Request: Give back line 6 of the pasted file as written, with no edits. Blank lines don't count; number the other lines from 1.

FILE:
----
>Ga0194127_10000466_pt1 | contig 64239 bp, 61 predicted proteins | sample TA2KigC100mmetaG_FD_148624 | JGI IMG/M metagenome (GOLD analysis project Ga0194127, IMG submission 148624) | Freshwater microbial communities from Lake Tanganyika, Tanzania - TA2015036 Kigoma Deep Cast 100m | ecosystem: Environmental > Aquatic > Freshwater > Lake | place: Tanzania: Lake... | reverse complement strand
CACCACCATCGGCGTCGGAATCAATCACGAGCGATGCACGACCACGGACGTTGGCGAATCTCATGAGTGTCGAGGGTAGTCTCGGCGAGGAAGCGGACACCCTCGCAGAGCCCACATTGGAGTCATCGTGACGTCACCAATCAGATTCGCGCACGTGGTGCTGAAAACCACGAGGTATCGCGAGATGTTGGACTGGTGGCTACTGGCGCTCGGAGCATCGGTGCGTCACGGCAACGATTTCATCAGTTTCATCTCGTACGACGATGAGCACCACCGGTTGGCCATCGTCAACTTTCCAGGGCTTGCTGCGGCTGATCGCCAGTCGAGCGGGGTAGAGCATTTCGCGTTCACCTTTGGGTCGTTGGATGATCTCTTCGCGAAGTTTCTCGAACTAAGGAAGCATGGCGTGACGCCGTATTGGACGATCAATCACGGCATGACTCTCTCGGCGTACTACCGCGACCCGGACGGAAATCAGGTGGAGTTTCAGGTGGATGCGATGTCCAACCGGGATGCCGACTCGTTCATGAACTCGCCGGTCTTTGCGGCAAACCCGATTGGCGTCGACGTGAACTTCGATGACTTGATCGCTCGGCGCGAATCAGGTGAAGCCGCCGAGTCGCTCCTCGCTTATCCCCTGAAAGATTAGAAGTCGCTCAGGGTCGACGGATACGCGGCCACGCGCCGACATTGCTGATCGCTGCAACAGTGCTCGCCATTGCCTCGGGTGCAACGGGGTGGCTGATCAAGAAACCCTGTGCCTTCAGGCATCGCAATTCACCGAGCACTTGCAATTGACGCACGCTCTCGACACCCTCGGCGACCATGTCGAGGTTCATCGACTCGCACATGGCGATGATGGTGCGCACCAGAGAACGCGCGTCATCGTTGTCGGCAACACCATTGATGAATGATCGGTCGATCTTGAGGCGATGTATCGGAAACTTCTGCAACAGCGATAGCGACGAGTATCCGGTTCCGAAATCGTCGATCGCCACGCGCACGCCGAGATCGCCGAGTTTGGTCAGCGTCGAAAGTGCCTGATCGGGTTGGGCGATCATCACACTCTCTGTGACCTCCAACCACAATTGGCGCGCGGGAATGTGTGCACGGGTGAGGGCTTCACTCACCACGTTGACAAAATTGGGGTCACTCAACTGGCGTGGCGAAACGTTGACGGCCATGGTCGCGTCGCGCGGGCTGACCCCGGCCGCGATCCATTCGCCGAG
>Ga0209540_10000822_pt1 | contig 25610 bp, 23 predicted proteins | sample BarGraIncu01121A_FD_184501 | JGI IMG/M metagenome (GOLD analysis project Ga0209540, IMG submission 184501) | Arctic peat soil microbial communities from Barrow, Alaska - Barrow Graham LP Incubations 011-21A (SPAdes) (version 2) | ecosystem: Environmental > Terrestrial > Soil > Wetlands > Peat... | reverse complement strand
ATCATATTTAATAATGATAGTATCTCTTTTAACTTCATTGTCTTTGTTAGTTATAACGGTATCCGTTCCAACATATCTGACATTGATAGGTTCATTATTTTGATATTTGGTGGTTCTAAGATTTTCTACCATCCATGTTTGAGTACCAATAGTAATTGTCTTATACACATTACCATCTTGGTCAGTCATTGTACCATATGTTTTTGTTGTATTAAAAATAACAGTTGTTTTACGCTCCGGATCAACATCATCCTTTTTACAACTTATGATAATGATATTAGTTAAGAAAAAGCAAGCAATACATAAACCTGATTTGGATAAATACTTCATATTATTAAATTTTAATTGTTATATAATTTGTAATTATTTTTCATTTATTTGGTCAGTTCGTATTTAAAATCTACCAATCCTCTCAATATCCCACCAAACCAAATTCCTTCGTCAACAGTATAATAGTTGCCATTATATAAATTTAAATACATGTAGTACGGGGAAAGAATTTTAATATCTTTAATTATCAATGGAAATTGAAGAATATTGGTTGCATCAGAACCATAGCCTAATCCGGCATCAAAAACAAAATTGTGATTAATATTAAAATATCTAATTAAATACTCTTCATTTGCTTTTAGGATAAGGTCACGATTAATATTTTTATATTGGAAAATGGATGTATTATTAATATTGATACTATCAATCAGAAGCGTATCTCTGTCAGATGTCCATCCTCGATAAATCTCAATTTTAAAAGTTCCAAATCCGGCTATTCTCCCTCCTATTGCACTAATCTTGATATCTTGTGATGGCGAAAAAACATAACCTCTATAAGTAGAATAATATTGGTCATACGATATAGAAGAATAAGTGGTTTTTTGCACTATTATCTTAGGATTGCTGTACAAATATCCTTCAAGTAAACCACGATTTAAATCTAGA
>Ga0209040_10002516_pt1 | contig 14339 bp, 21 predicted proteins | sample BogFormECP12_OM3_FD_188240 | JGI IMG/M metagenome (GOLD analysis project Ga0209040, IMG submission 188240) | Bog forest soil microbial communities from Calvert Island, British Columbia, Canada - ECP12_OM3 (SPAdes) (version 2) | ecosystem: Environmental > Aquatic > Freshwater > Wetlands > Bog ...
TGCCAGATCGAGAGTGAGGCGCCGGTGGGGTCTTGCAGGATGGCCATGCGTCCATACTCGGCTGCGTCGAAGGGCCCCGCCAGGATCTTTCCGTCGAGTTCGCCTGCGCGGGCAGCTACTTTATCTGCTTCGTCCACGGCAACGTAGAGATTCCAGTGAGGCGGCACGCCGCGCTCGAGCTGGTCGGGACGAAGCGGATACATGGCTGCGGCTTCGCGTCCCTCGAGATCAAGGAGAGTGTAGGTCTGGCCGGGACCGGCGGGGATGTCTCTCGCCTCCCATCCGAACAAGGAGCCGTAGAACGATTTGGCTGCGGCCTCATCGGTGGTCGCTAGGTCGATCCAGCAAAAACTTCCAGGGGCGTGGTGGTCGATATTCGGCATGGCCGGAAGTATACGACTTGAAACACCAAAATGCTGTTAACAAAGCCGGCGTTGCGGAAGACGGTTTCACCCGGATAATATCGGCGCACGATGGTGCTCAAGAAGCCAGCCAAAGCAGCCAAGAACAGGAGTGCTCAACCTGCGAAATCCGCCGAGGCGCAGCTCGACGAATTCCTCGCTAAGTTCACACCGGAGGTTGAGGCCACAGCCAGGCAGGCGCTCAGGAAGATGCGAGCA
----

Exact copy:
TGCCAGATCGAGAGTGAGGCGCCGGTGGGGTCTTGCAGGATGGCCATGCGTCCATACTCGGCTGCGTCGAAGGGCCCCGCCAGGATCTTTCCGTCGAGTTCGCCTGCGCGGGCAGCTACTTTATCTGCTTCGTCCACGGCAACGTAGAGATTCCAGTGAGGCGGCACGCCGCGCTCGAGCTGGTCGGGACGAAGCGGATACATGGCTGCGGCTTCGCGTCCCTCGAGATCAAGGAGAGTGTAGGTCTGGCCGGGACCGGCGGGGATGTCTCTCGCCTCCCATCCGAACAAGGAGCCGTAGAACGATTTGGCTGCGGCCTCATCGGTGGTCGCTAGGTCGATCCAGCAAAAACTTCCAGGGGCGTGGTGGTCGATATTCGGCATGGCCGGAAGTATACGACTTGAAACACCAAAATGCTGTTAACAAAGCCGGCGTTGCGGAAGACGGTTTCACCCGGATAATATCGGCGCACGATGGTGCTCAAGAAGCCAGCCAAAGCAGCCAAGAACAGGAGTGCTCAACCTGCGAAATCCGCCGAGGCGCAGCTCGACGAATTCCTCGCTAAGTTCACACCGGAGGTTGAGGCCACAGCCAGGCAGGCGCTCAGGAAGATGCGAGCA